How to Set, Track, and Reach Digital PR Goals


Digital PR tends to be complicated because of its ambiguity as a concept. Is it just another SEO buzzword? A fancy way of saying link building? Traditional PR but online? 

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In some ways, these are all true. 

What Is Digital PR?

Digital PR is a bit of a buzzword because PR is something brands have always done. Tactics to sway public opinion have been around since ancient Greece, but today these PR tactics are carried out largely online. 

With the abundance of media online, it’s natural that traditional PR tactics have entered the digital sphere. Now, instead of leveraging television, newspapers and radio, brands seek to leverage online news and popular blogs to increase brand awareness. 

For SEOs, digital PR is especially interesting because of the link building implications. When a site mentions your brand by name, they’re likely to link back to your site, oftentimes bolstering your authority score and improving your overall organic presence. 

But, digital PR, while it might result in link building, does more than traditional link building because the benefits go beyond simply gaining a backlink to impress Google. Let’s explore.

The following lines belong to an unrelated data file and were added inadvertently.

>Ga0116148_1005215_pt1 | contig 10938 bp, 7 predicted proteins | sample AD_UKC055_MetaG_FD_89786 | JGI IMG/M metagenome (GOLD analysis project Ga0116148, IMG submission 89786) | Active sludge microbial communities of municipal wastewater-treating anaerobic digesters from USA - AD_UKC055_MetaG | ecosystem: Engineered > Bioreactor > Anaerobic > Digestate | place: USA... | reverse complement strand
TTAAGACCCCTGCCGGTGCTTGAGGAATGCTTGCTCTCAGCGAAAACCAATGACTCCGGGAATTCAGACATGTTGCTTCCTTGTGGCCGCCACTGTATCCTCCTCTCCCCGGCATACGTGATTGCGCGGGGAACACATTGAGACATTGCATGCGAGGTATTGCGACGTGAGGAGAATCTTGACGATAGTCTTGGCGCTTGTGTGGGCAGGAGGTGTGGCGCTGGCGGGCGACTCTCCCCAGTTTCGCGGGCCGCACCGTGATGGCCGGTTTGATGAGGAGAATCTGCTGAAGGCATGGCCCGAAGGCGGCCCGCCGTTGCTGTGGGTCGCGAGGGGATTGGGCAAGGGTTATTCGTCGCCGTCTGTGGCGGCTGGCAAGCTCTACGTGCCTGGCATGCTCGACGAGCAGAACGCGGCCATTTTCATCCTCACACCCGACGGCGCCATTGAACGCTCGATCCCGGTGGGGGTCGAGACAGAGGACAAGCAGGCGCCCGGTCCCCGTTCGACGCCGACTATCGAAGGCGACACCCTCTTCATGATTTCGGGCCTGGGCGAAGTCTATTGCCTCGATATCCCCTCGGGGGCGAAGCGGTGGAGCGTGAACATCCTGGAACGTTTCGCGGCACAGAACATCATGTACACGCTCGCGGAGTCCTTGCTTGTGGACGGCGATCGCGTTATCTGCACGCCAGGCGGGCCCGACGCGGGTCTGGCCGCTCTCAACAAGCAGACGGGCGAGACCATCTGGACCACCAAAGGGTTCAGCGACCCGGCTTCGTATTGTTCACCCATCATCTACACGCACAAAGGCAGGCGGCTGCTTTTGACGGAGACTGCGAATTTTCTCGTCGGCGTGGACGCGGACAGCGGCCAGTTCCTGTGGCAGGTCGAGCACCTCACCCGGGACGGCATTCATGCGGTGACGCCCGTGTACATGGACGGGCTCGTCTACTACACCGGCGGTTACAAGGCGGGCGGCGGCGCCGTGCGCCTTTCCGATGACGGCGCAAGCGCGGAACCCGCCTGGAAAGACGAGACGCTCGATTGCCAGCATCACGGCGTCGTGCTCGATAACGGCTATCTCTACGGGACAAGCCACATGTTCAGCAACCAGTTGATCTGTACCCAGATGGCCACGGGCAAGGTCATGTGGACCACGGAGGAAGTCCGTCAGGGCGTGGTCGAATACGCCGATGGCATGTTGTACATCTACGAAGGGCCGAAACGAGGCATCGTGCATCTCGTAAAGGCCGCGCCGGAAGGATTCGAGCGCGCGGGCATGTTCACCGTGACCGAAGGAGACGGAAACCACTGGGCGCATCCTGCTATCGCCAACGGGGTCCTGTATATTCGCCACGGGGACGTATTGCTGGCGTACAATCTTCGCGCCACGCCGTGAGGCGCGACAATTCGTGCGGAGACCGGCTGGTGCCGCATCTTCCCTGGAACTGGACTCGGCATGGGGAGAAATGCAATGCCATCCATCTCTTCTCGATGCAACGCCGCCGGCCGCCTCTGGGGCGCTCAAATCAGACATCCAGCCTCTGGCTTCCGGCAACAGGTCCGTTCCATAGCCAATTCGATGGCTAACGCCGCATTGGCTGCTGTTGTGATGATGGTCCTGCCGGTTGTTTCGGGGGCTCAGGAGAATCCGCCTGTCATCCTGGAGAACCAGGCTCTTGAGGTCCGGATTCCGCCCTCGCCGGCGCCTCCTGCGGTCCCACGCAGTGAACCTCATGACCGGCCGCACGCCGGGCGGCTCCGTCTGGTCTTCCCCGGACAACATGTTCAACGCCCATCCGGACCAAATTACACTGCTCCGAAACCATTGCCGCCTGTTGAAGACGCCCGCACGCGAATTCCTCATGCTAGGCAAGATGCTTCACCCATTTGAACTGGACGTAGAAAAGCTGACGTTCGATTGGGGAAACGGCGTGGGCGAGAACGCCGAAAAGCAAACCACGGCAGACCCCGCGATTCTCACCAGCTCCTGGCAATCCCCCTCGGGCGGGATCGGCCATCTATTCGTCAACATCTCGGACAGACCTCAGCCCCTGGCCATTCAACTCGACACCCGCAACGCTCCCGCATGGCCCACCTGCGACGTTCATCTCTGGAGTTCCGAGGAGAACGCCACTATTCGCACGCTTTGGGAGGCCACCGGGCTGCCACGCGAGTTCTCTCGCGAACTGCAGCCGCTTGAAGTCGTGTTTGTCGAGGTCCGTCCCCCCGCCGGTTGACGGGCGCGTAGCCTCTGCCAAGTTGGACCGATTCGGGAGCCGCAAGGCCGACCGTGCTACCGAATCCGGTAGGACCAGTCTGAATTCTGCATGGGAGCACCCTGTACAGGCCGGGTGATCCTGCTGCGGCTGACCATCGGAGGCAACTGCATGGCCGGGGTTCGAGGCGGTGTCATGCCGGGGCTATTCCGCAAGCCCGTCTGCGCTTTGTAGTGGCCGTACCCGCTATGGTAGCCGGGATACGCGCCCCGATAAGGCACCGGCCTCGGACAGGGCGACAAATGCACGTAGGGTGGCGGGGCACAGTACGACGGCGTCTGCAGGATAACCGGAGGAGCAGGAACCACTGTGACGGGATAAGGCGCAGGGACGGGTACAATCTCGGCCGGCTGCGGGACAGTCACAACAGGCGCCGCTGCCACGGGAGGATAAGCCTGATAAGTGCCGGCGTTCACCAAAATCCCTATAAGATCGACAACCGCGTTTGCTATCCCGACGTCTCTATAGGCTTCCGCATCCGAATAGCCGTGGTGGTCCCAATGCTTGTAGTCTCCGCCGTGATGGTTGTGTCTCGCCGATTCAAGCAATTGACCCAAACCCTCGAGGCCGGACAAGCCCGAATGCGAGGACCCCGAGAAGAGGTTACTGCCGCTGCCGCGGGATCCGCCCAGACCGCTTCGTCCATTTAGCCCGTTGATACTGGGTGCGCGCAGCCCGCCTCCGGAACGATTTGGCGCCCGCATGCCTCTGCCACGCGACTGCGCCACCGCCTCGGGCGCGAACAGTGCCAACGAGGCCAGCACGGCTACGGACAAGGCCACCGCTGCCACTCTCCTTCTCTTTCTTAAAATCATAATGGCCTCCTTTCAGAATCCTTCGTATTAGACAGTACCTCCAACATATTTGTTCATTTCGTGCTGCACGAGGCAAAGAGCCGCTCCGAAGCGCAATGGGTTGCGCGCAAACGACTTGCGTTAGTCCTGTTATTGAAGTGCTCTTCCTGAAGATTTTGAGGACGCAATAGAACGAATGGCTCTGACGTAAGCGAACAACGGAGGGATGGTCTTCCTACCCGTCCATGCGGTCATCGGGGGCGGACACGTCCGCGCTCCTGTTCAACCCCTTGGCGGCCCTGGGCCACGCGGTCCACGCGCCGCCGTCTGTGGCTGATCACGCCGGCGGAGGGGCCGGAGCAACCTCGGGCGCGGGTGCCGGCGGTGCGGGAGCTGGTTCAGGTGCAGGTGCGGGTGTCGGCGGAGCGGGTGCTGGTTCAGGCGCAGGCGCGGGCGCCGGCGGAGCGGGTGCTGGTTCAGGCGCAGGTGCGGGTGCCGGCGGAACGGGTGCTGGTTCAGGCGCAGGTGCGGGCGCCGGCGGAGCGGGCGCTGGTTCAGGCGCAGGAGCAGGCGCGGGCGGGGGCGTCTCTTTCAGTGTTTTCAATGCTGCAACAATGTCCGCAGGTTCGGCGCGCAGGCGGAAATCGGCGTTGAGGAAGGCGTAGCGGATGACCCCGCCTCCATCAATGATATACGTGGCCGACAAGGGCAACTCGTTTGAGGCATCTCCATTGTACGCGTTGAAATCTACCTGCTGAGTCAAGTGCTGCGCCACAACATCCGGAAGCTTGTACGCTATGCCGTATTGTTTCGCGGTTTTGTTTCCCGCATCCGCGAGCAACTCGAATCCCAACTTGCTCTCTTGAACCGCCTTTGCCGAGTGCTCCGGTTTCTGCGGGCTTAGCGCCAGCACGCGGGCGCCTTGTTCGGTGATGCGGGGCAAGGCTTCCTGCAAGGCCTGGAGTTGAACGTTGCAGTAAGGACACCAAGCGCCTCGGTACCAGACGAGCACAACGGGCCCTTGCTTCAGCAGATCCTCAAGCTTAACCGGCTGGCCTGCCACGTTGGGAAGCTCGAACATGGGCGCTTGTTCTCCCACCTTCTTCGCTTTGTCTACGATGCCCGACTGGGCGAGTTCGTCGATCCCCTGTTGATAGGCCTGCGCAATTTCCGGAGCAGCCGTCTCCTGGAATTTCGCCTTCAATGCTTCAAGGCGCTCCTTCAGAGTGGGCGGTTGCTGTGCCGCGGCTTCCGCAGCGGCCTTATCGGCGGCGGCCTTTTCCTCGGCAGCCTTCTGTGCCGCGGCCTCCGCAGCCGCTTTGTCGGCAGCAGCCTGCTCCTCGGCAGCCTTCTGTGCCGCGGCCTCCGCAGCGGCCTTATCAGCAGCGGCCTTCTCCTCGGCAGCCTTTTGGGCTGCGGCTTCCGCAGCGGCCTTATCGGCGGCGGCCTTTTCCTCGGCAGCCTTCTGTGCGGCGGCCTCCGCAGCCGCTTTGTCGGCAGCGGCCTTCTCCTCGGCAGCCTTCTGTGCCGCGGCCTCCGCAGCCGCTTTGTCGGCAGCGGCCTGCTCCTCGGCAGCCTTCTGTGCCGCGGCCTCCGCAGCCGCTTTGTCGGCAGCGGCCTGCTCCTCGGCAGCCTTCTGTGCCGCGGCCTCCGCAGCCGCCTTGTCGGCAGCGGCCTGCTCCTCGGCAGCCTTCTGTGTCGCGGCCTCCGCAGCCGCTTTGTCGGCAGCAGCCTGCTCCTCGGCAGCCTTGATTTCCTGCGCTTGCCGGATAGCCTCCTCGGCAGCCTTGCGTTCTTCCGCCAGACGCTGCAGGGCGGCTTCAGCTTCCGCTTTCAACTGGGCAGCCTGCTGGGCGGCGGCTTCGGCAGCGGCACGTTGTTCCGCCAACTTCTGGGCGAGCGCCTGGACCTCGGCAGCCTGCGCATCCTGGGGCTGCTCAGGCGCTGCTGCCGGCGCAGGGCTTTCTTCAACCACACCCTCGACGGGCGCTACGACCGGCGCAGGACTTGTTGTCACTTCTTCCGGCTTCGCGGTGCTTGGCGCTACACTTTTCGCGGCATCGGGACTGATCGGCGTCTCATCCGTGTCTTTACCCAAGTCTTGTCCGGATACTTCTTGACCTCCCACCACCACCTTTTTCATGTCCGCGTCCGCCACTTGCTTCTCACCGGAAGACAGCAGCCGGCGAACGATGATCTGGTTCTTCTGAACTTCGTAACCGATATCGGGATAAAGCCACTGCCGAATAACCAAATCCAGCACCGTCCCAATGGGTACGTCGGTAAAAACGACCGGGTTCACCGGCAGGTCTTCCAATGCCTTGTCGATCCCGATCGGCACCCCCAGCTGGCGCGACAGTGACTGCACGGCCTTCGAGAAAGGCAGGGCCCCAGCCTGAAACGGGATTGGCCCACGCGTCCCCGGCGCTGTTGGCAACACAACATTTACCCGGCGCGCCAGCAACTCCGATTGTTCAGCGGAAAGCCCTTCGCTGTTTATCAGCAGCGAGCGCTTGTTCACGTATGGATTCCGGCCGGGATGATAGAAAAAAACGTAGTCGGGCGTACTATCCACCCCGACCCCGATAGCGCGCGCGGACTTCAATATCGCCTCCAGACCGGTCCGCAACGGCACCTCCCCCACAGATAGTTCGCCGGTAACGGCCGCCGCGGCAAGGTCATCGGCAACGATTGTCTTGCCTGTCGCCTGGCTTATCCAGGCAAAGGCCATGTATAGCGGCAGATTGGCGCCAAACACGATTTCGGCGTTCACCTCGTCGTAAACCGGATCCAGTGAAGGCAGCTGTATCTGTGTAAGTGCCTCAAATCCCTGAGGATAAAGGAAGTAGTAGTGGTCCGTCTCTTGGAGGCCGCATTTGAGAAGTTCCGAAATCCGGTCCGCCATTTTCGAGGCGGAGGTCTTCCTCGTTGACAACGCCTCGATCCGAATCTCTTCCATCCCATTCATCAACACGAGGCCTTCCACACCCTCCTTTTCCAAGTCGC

Why Is Digital PR so Important?

Link builders have historically tried to get as many links as possible to convince Google that their site is authoritative. Google, in an effort to dissuade spammy link building techniques, has moved towards a more brand-centric approach that focuses heavily on the quality and relevancy of each link. 

Digital PR opens up link building possibilities as it focuses on creating content that brands want to link to because it elevates the existing content on their site. 

Digital PR has massive implications that go beyond SEO metrics. Sure, digital PR can land you quality links and boost your position in SERPs, but there’s a more human element on the line in digital PR. 

Backlinks, traditionally, have been referred to as “votes” for a site. Google takes these “votes” into consideration when ranking sites. If a backlink is a vote, then a brand mention from an authoritative site is a public endorsement from a powerful figure. Not only are they voting for you, they’re endorsing your brand—in a very public way.

Digital PR Priorities 

With this mind, Digital PR prioritizes a few different things, all which need to be taken into consideration when crafting a digital PR campaign. Some of these elements include: 

  • Unique and valuable content 
  • Brand mentions 
  • Backlinks 

Yes—backlinks are still a pivotal aspect of a well-rounded digital PR campaign. The major distinction is the quality and relevance of the link rather than link volume.